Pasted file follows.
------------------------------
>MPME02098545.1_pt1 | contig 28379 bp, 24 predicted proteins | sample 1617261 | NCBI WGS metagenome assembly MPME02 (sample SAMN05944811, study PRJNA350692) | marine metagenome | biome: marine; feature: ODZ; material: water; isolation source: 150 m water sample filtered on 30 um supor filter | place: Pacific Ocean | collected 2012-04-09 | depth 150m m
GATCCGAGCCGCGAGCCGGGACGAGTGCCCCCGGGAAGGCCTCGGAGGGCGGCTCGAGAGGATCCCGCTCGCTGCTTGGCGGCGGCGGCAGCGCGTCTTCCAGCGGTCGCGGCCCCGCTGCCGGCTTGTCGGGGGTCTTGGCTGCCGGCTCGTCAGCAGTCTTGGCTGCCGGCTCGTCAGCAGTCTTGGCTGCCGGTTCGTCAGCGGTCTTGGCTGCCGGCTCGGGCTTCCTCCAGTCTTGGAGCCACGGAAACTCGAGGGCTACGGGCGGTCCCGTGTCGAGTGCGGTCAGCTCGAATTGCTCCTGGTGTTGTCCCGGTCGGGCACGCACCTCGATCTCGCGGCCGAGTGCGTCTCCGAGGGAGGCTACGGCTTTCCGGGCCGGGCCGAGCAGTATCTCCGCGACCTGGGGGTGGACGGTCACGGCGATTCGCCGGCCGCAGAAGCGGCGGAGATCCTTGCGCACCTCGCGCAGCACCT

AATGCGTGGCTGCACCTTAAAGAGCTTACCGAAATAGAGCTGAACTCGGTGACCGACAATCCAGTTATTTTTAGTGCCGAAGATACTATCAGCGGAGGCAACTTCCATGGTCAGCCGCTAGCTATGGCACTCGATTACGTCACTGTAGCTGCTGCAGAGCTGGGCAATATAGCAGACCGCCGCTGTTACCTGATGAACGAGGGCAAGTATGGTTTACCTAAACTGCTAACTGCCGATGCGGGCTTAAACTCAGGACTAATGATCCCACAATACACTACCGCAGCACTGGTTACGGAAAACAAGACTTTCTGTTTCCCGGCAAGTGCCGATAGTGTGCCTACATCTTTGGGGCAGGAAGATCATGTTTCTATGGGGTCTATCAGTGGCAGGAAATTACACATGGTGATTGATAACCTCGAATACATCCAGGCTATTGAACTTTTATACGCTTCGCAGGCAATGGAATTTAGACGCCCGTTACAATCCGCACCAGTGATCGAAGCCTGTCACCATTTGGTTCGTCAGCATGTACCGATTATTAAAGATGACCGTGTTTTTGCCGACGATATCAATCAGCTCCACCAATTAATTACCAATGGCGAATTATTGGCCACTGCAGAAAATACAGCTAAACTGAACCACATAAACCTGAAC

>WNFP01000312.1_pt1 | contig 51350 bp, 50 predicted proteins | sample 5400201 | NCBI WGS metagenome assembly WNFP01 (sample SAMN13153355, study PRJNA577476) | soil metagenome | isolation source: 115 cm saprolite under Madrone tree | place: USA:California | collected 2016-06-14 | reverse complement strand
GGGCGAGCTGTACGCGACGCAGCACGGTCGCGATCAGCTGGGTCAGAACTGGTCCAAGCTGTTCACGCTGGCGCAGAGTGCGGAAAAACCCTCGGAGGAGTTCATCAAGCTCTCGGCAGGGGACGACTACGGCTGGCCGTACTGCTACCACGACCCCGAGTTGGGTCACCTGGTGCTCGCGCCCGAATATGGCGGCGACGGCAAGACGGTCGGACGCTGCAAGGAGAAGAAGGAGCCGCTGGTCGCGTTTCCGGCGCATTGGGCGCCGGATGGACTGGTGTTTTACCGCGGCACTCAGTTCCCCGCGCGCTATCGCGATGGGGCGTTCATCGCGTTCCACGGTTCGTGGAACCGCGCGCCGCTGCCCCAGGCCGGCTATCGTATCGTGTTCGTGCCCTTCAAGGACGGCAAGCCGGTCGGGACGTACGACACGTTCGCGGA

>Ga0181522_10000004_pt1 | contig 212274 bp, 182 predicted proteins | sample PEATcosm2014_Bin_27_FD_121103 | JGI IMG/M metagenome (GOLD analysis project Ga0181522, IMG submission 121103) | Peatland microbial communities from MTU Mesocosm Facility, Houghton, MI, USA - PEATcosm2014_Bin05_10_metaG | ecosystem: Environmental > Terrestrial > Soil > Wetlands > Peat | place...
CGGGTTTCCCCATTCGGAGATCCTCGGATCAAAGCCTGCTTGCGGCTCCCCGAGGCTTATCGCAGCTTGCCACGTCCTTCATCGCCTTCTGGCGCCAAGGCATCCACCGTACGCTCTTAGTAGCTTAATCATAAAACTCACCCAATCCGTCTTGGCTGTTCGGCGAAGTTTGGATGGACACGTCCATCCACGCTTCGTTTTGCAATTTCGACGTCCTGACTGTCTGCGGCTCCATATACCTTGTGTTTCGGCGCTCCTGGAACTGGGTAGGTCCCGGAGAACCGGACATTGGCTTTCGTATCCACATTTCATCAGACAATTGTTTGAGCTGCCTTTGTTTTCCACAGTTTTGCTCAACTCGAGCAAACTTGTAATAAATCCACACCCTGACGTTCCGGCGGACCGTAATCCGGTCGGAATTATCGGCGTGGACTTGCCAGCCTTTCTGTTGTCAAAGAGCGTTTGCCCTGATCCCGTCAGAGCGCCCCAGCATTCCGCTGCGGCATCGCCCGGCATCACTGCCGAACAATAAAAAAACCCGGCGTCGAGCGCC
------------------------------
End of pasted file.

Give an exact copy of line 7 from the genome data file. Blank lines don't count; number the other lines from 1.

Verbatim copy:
CGGGTTTCCCCATTCGGAGATCCTCGGATCAAAGCCTGCTTGCGGCTCCCCGAGGCTTATCGCAGCTTGCCACGTCCTTCATCGCCTTCTGGCGCCAAGGCATCCACCGTACGCTCTTAGTAGCTTAATCATAAAACTCACCCAATCCGTCTTGGCTGTTCGGCGAAGTTTGGATGGACACGTCCATCCACGCTTCGTTTTGCAATTTCGACGTCCTGACTGTCTGCGGCTCCATATACCTTGTGTTTCGGCGCTCCTGGAACTGGGTAGGTCCCGGAGAACCGGACATTGGCTTTCGTATCCACATTTCATCAGACAATTGTTTGAGCTGCCTTTGTTTTCCACAGTTTTGCTCAACTCGAGCAAACTTGTAATAAATCCACACCCTGACGTTCCGGCGGACCGTAATCCGGTCGGAATTATCGGCGTGGACTTGCCAGCCTTTCTGTTGTCAAAGAGCGTTTGCCCTGATCCCGTCAGAGCGCCCCAGCATTCCGCTGCGGCATCGCCCGGCATCACTGCCGAACAATAAAAAAACCCGGCGTCGAGCGCC